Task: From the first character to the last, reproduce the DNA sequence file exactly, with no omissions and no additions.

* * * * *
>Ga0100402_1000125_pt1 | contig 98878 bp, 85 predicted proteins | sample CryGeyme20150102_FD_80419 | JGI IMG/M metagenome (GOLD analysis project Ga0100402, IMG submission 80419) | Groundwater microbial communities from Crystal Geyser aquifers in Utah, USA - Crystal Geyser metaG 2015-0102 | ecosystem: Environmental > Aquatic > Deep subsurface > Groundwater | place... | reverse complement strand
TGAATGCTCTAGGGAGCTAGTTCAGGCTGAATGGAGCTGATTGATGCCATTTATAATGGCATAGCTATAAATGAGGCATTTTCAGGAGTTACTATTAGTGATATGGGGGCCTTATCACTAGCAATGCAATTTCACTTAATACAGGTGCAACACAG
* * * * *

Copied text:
>Ga0100402_1000125_pt1 | contig 98878 bp, 85 predicted proteins | sample CryGeyme20150102_FD_80419 | JGI IMG/M metagenome (GOLD analysis project Ga0100402, IMG submission 80419) | Groundwater microbial communities from Crystal Geyser aquifers in Utah, USA - Crystal Geyser metaG 2015-0102 | ecosystem: Environmental > Aquatic > Deep subsurface > Groundwater | place... | reverse complement strand
TGAATGCTCTAGGGAGCTAGTTCAGGCTGAATGGAGCTGATTGATGCCATTTATAATGGCATAGCTATAAATGAGGCATTTTCAGGAGTTACTATTAGTGATATGGGGGCCTTATCACTAGCAATGCAATTTCACTTAATACAGGTGCAACACAG